THE DRUCKER INSTITUTE TO TEACH INNOVATION PRINCIPLES TO NON-BUSINESS FACULTY AS PART OF THE COLEMAN FOUNDATION FACULTY FELLOWS PROGRAM
Today, we announced that we will work with the Coleman Foundation Faculty Entrepreneurship Fellows Program to teach Peter Drucker’s core principles of innovation to university professors teaching non-business courses across the country.
These trained Coleman Foundation Faculty Fellows will then, in turn, be better positioned to teach fundamentals of entrepreneurship and self-employment to their students, who come from a wide range of disciplines in the humanities, arts, engineering and social, natural, formal and applied sciences.
In all, 136 Coleman Fellows will take part in this year’s Fellows Summit in October 2013, marking the biggest class in the program’s five-year history. In its first four years, the Coleman Fellows Program has engaged nearly 200 faculty members from more than 20 U.S. colleges and universities.
“Initially entrepreneurship was often promoted on campuses by a single champion within the business school,” observed Michael Hennessy, president and CEO of the Coleman Foundation. “While it seemed obvious that many entrepreneurs did not come through traditional business programs, it was very difficult for non-business students and faculty to participate in entrepreneurship programs. Single champions faced steep challenges trying to change culture and create programs. We see the Fellows program as a means to engage faculty, promote interdisciplinary learning and provide opportunities for a broader array of students to develop knowledge, skills and their business ideas.”
Rick Wartzman, the executive director of the Drucker Institute, said he and his team were grateful for the opportunity to work with the Coleman Fellows program. “Peter Drucker taught that, properly practiced, ‘management is a liberal art,’ meaning that it should be infused with teachings from all of the humanities and sciences—history, sociology, theology, biology, psychology, philosophy, economics, the arts and more,” Wartzman noted. “This pioneering Coleman Foundation program represents the flipside of Drucker’s insight, by making clear that those in the humanities can benefit from infusing their disciplines with management concepts such as innovation and entrepreneurship.”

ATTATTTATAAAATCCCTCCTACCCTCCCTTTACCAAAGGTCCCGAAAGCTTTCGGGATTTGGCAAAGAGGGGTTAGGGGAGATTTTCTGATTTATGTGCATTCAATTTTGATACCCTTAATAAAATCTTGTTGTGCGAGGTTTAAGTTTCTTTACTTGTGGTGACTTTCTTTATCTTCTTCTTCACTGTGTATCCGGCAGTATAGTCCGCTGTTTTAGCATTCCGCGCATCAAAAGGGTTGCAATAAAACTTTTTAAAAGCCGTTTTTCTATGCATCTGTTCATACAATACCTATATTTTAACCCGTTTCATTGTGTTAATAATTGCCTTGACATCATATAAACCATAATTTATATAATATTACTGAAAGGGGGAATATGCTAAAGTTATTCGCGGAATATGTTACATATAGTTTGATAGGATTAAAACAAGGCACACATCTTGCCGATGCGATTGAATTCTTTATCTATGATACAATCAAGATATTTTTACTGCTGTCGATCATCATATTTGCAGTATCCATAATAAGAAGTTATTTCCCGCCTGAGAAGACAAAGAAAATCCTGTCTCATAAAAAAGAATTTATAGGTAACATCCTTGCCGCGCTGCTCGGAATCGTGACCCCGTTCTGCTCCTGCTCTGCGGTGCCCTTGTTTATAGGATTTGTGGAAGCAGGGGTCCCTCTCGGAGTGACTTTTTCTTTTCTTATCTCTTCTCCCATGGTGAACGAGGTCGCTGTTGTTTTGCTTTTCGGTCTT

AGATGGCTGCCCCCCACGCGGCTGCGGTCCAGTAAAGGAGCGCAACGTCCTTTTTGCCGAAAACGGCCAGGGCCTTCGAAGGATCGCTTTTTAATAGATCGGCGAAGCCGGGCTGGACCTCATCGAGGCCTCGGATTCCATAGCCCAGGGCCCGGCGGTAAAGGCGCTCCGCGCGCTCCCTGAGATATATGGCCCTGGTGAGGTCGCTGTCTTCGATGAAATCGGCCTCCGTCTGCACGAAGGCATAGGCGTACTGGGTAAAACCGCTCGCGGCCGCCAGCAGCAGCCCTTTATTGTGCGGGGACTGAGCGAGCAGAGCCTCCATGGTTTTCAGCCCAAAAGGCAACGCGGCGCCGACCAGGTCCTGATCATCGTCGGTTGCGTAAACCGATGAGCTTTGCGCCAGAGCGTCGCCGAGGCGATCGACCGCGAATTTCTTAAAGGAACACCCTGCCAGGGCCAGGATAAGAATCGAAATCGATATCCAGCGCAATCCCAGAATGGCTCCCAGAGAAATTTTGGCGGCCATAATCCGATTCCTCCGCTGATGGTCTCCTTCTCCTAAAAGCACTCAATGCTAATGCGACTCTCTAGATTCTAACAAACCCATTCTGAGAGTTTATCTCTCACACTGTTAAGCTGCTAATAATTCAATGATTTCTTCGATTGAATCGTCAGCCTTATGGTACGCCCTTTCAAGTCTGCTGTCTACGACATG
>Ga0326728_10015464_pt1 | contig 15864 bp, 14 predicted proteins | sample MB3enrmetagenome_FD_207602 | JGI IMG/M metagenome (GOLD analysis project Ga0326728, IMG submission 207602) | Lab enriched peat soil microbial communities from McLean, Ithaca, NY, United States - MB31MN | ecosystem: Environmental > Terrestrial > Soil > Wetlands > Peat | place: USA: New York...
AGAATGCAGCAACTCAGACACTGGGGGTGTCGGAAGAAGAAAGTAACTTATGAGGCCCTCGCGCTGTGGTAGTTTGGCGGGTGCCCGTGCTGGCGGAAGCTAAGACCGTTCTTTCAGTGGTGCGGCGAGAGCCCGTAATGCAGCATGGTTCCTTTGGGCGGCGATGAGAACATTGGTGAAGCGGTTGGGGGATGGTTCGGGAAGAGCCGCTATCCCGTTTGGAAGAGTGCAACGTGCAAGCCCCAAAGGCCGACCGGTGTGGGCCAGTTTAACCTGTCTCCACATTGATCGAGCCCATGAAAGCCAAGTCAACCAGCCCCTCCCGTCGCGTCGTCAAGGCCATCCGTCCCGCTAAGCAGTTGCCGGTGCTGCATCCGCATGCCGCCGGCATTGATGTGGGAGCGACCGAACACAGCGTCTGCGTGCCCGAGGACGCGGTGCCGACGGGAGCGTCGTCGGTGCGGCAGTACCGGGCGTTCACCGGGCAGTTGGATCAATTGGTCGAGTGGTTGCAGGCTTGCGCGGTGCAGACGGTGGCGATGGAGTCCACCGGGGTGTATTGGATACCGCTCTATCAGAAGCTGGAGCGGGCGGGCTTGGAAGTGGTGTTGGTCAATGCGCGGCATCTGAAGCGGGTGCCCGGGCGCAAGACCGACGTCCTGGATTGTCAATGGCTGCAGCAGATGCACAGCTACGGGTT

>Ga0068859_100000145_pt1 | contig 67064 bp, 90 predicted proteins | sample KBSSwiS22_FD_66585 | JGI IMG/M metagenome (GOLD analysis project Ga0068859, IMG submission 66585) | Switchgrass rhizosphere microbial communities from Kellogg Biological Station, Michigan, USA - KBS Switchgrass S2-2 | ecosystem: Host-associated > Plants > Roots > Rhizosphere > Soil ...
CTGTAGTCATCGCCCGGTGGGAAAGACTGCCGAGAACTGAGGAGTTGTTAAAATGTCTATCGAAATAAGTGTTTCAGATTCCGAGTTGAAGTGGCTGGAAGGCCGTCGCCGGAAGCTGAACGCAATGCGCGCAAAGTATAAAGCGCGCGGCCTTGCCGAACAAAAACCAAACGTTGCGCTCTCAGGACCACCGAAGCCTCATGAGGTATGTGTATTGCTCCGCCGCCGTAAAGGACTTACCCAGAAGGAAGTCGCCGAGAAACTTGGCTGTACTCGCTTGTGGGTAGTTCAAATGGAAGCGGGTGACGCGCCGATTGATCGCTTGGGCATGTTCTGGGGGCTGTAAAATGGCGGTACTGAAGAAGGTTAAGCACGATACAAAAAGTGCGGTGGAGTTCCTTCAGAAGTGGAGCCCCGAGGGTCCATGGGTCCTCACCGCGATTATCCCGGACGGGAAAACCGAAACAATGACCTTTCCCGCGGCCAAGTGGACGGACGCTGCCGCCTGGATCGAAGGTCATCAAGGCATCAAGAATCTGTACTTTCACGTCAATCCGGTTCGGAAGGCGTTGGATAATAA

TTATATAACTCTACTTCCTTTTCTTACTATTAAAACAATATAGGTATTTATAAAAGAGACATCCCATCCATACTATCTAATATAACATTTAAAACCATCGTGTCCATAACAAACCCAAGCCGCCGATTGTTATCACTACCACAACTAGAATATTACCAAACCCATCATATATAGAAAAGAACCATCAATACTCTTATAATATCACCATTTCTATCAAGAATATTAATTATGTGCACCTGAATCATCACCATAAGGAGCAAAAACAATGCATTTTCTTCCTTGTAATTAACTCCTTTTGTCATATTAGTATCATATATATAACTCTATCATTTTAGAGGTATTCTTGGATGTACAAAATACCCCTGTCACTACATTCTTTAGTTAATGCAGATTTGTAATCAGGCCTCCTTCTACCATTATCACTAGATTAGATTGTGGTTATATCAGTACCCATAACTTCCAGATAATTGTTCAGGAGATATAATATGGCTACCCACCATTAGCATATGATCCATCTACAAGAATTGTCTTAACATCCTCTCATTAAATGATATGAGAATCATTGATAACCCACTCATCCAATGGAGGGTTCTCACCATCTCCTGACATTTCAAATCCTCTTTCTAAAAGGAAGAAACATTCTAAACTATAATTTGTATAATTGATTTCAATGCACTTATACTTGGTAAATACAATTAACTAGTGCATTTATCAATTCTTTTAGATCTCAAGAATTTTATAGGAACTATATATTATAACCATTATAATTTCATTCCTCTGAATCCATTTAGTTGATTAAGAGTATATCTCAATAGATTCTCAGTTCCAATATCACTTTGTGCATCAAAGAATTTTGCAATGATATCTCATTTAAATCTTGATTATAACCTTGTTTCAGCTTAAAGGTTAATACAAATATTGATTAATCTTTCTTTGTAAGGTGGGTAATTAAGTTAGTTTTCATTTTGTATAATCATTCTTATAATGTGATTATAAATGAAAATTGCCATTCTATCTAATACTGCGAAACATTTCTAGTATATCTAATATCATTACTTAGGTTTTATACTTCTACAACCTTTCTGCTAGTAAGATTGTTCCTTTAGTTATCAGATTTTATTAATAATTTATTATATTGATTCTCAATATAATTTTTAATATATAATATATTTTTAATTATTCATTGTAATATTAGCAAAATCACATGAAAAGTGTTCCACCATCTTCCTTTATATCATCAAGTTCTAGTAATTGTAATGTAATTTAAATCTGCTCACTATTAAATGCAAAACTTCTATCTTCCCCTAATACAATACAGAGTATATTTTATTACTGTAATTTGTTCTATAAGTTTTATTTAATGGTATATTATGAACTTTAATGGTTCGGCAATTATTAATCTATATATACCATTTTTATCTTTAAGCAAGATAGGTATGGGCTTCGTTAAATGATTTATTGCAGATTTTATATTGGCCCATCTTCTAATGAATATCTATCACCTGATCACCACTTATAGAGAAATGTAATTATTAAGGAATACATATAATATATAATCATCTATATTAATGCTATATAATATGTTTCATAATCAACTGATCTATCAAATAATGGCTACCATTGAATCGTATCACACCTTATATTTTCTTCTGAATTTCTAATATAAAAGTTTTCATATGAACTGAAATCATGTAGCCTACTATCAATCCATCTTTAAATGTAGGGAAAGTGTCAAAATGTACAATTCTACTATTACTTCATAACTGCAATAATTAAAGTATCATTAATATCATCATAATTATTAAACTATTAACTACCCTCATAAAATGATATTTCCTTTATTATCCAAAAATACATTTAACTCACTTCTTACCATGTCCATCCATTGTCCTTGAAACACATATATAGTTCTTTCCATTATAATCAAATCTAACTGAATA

About the Coleman Foundation
The Coleman Foundation is a private, independent grantmaker that primarily focuses its funding in the Midwest. Entrepreneurship Education is one of the Foundation’s three program areas. Beginning in 1981, the Foundation began to question why individuals are encouraged to “get a job” rather than “create a job.” At that time, grantmaking focused on promoting and further legitimizing Entrepreneurship. Two decades of seed and program grants followed to further promote and develop the field. Today’s focus is fostering experiential activities that allow nascent entrepreneurs the opportunity to practice and develop skills needed to succeed. Grants seek to improve the quality and quantity of experiential activities across disciplines that develop applied knowledge and experiences in self-employment. As entrepreneurship continues to transcend the business school, there is significant opportunity to engage non-business students and faculty in inter-disciplinary activities. The Fellows Program seeks to: build support for entrepreneurship education in non-business departments across campuses of participating schools; advance true venture creation; and cultivate cohorts of entrepreneurship educators on individual campuses, across many disciplines.